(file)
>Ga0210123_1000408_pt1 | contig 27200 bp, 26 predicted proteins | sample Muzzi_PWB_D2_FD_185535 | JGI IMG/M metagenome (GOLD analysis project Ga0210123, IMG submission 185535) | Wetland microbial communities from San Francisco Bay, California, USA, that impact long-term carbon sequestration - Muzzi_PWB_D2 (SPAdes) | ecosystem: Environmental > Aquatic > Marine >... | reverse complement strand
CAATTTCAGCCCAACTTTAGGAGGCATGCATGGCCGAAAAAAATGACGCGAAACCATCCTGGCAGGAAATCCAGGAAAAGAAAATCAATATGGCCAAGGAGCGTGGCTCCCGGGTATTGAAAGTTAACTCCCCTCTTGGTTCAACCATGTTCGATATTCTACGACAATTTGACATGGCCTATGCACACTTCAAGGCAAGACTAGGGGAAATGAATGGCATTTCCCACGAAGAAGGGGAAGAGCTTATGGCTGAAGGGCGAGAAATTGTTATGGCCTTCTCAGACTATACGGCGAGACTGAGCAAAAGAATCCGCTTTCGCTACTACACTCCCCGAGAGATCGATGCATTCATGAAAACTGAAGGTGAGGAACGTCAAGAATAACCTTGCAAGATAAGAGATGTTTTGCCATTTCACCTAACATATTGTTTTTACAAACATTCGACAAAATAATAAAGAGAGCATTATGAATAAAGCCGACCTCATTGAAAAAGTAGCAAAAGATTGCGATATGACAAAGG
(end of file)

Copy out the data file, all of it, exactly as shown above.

>Ga0210123_1000408_pt1 | contig 27200 bp, 26 predicted proteins | sample Muzzi_PWB_D2_FD_185535 | JGI IMG/M metagenome (GOLD analysis project Ga0210123, IMG submission 185535) | Wetland microbial communities from San Francisco Bay, California, USA, that impact long-term carbon sequestration - Muzzi_PWB_D2 (SPAdes) | ecosystem: Environmental > Aquatic > Marine >... | reverse complement strand
CAATTTCAGCCCAACTTTAGGAGGCATGCATGGCCGAAAAAAATGACGCGAAACCATCCTGGCAGGAAATCCAGGAAAAGAAAATCAATATGGCCAAGGAGCGTGGCTCCCGGGTATTGAAAGTTAACTCCCCTCTTGGTTCAACCATGTTCGATATTCTACGACAATTTGACATGGCCTATGCACACTTCAAGGCAAGACTAGGGGAAATGAATGGCATTTCCCACGAAGAAGGGGAAGAGCTTATGGCTGAAGGGCGAGAAATTGTTATGGCCTTCTCAGACTATACGGCGAGACTGAGCAAAAGAATCCGCTTTCGCTACTACACTCCCCGAGAGATCGATGCATTCATGAAAACTGAAGGTGAGGAACGTCAAGAATAACCTTGCAAGATAAGAGATGTTTTGCCATTTCACCTAACATATTGTTTTTACAAACATTCGACAAAATAATAAAGAGAGCATTATGAATAAAGCCGACCTCATTGAAAAAGTAGCAAAAGATTGCGATATGACAAAGG